How are we to interpret the revelation that Pope Emeritus Benedict XVI misled a sex abuse inquiry? That might seem an odd question. What is there to ‘interpret’ about the former Archbishop Ratzinger’s decision 43 years ago to allow a child abuser, Peter Hullermann, to live in Munich after he was thrown out of the diocese of Essen in 1979 for molesting an 11-year-old boy? The priest subsequently reoffended after Ratzinger moved on from the diocese, becoming Prefect of the Congregation for the Doctrine of the Faith under John Paul II.
And shouldn’t we be shocked that a former pope told this huge inquiry into decades of abuse in Munich that he wasn’t at a meeting in 1980 that discussed Hullermann, when in fact he was? The 94-year-old retired pontiff has apologised for a ‘mistake for which he begs to be excused’. Well, we’ve heard that before, from scores of bishops who’ve tried to evade responsibility for their casual attitudes to predator priests.
Benedict’s reputation will be damaged by last week’s report. By placing Hullermann in a rectory while he received ‘psychological treatment’, he made it possible for an abuser to remain in ministry. And that mistake is certainly compounded by his false claim, submitted in 80 pages of evidence, that he wasn’t at the meeting.
But there are other factors to be taken into account. There always are in today’s rancid Catholic Church, in which historic abuse cases are exploited by both conservative and liberal factions.
Ex-cardinal Theodore McCarrick of Washington was found to have seduced seminarians and is now charged with assaulting a teenage boy. But does anyone think conservative fury at the McCarrick cover-ups was generated purely by the betrayal of the victims? ‘Uncle Ted’ was a liberal power-broker for decades and close to the anti-traditionalist cardinals who engineered Pope Francis’s election. His disgrace was humiliating for Francis, who had rehabilitated him. For many conservatives, it was a heaven-sent opportunity to settle scores.
However harshly you judge Benedict, he can’t be compared to the monster McCarrick. Even so, there’s abundant evidence that, once again, theological warfare is being waged by other means. Catholic liberals are settling scores with Benedict’s former allies, traditionalist critics of Pope Francis.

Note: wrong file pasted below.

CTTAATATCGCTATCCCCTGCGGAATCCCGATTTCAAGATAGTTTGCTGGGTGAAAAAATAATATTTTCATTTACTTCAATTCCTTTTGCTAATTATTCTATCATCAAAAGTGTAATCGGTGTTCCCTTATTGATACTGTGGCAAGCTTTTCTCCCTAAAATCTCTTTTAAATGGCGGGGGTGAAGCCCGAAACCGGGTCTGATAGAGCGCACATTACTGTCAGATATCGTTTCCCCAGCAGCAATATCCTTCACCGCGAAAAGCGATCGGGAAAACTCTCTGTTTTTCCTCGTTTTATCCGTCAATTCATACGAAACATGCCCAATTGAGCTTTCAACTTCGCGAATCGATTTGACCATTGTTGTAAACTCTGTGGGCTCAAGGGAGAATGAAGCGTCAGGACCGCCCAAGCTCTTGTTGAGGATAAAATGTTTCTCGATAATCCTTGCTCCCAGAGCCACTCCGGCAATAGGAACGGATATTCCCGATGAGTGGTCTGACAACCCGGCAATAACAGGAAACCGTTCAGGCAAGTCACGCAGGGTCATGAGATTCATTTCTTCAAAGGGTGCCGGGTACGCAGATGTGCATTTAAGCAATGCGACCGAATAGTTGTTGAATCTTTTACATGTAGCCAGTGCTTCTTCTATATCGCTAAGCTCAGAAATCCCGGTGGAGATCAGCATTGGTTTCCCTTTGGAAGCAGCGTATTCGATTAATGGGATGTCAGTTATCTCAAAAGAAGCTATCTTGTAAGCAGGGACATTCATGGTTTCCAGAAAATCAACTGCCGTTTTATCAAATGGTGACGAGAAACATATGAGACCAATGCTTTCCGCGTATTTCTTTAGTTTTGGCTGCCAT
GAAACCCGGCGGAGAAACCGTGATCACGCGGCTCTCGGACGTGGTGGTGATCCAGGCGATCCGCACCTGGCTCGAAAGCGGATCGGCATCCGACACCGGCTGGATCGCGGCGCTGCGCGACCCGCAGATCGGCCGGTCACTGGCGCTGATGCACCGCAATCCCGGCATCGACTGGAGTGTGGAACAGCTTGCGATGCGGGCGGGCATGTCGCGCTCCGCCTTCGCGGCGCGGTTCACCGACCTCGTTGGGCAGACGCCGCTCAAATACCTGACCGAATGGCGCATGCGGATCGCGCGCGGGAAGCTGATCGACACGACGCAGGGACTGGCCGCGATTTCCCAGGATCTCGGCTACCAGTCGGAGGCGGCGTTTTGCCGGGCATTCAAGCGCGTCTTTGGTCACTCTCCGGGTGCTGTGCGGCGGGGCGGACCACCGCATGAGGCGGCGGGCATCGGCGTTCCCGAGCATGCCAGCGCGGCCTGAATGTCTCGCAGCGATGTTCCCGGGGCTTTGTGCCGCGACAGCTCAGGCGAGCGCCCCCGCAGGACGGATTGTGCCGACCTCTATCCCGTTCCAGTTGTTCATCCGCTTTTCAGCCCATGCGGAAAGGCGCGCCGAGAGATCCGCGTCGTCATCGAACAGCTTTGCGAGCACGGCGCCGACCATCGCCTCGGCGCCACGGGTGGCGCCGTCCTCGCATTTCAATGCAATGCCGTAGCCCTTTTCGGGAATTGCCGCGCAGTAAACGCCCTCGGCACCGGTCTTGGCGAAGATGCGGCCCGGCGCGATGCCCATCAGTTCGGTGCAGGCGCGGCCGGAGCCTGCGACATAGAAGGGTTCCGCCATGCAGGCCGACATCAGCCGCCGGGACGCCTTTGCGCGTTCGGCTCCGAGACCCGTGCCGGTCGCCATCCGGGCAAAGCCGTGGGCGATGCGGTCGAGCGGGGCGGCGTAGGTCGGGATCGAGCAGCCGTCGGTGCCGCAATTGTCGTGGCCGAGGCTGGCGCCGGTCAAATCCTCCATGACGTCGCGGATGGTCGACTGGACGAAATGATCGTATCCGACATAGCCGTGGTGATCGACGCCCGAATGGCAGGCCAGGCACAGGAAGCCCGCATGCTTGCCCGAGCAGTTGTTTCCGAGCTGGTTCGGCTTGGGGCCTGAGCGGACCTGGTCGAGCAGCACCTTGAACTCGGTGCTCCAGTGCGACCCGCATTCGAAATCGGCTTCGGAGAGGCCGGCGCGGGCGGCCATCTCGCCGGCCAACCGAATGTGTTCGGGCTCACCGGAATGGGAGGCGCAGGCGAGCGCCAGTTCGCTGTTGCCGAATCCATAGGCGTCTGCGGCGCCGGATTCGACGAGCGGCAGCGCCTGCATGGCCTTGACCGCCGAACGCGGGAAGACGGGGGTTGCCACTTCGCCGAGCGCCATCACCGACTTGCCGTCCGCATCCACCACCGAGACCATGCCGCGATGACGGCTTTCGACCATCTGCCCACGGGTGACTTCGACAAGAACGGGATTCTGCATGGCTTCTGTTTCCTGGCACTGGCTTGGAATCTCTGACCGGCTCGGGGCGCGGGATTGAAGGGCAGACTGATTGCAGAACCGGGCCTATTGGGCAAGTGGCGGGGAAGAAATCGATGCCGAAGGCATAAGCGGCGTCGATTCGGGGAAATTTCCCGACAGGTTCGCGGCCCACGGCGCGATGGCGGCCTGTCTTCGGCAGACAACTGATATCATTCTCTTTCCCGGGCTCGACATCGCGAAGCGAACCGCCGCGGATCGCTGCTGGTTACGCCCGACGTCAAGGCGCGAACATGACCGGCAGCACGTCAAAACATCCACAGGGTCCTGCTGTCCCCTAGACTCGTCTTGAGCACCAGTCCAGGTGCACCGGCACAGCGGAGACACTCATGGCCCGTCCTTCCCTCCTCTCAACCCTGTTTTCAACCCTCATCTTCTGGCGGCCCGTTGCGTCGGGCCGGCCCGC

Ed Condon, editor of the Catholic news website the Pillar, writes that Benedict’s failure in Munich ‘places his leadership on a par with his peers’ at the time. If that doesn’t sound sufficiently damning to the pope emeritus’ critics, it’s certainly no vindication of him either.’
That’s true, but look how craftily the story is being framed by the anti-Ratzinger German journalists and their liberal contacts in the Catholic Church.
Benedict is accused of failing to act in five cases, none of which involved sex abuse committed in Munich during his term of office. An analysis published on Tuesday by Inside the Vatican magazine argues that the Westpfahl Spilker Wastl report by the Munich law firm that led the inquiry has gone to desperate lengths to incriminate the Pope Emeritus without much to show for it. Hullermann is an appalling creature, but Ratzinger’s chief mistake seems to have been to accept the now-discredited consensus of the day that sex offenders could be cured.
Luke Coppen, former editor of the Catholic Herald, provides context missing from coverage of the Munich report. ‘The media are happy to give ample coverage of the report’s criticisms of Benedict XVI, but barely mention that Cardinal Reinhard Marx, currently in charge of Munich archdiocese, is also accused of mishandling abuse cases,’ he says. Coppen goes on:
Who benefits from the push to discredit Benedict XVI, who dismissed hundreds of abusers from the priesthood when he was pope? Arguably, the current leadership of the Catholic Church in Germany, which is seeking to chart a path very different from that of Benedict with their ‘Synodal Way’. It is unfortunate that Benedict was forced to correct the record. But it seems that the 94-year-old has had little help from the Vatican in responding to investigators’ questions and there appears to be no rush to defend him amid the current wave of outrage in Germany.
I’d go further and suggest that it’s in the interests of the current pontificate to associate Benedict XVI with a failure to tackle sex abuse. It may help distract attention from a series of allegations of sexual and financial corruption that, as I’ve said many times before, appear to implicate Latin American clergy who have been closely associated with Pope Francis.
Mainstream media outlets are reluctant to chase up these stories, but if you want to put Benedict XVI’s mistakes in a shockingly fresh perspective, then I suggest you google the names of Julio Grassi, Bishop Gustavo Zanchetta, Bishop Juan Barros and Cardinal Oscar Rodriguez Maradiaga.
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